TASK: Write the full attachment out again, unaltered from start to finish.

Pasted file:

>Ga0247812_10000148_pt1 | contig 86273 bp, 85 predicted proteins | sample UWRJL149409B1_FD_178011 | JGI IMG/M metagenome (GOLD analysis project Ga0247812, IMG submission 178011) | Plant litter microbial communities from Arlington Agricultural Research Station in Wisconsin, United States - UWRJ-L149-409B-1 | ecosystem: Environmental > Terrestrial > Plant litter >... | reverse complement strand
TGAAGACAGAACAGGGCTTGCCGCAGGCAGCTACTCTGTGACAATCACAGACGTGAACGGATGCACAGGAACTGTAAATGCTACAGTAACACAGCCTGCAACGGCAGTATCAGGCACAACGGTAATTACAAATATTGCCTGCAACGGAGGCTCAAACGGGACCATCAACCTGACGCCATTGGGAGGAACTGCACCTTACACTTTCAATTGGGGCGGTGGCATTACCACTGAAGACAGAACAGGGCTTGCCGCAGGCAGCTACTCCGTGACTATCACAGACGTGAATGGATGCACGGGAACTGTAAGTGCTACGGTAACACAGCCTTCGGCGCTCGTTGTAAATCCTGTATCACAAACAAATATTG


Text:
>Ga0247812_10000148_pt1 | contig 86273 bp, 85 predicted proteins | sample UWRJL149409B1_FD_178011 | JGI IMG/M metagenome (GOLD analysis project Ga0247812, IMG submission 178011) | Plant litter microbial communities from Arlington Agricultural Research Station in Wisconsin, United States - UWRJ-L149-409B-1 | ecosystem: Environmental > Terrestrial > Plant litter >... | reverse complement strand
TGAAGACAGAACAGGGCTTGCCGCAGGCAGCTACTCTGTGACAATCACAGACGTGAACGGATGCACAGGAACTGTAAATGCTACAGTAACACAGCCTGCAACGGCAGTATCAGGCACAACGGTAATTACAAATATTGCCTGCAACGGAGGCTCAAACGGGACCATCAACCTGACGCCATTGGGAGGAACTGCACCTTACACTTTCAATTGGGGCGGTGGCATTACCACTGAAGACAGAACAGGGCTTGCCGCAGGCAGCTACTCCGTGACTATCACAGACGTGAATGGATGCACGGGAACTGTAAGTGCTACGGTAACACAGCCTTCGGCGCTCGTTGTAAATCCTGTATCACAAACAAATATTG